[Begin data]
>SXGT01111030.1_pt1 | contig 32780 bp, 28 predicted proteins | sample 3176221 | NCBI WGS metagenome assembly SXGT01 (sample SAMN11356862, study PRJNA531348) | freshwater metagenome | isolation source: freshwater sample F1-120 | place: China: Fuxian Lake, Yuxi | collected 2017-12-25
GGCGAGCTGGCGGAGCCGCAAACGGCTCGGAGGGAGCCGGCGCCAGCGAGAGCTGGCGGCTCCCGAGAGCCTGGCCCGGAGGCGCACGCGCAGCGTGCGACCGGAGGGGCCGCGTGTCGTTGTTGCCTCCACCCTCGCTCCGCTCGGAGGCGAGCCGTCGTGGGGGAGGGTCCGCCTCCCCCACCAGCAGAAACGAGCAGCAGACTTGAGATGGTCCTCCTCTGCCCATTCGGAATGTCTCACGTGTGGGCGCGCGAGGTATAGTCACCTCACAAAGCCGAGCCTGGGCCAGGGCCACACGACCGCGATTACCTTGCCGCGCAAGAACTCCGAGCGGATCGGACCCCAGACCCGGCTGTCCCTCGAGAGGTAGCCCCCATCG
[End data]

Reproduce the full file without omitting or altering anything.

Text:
>SXGT01111030.1_pt1 | contig 32780 bp, 28 predicted proteins | sample 3176221 | NCBI WGS metagenome assembly SXGT01 (sample SAMN11356862, study PRJNA531348) | freshwater metagenome | isolation source: freshwater sample F1-120 | place: China: Fuxian Lake, Yuxi | collected 2017-12-25
GGCGAGCTGGCGGAGCCGCAAACGGCTCGGAGGGAGCCGGCGCCAGCGAGAGCTGGCGGCTCCCGAGAGCCTGGCCCGGAGGCGCACGCGCAGCGTGCGACCGGAGGGGCCGCGTGTCGTTGTTGCCTCCACCCTCGCTCCGCTCGGAGGCGAGCCGTCGTGGGGGAGGGTCCGCCTCCCCCACCAGCAGAAACGAGCAGCAGACTTGAGATGGTCCTCCTCTGCCCATTCGGAATGTCTCACGTGTGGGCGCGCGAGGTATAGTCACCTCACAAAGCCGAGCCTGGGCCAGGGCCACACGACCGCGATTACCTTGCCGCGCAAGAACTCCGAGCGGATCGGACCCCAGACCCGGCTGTCCCTCGAGAGGTAGCCCCCATCG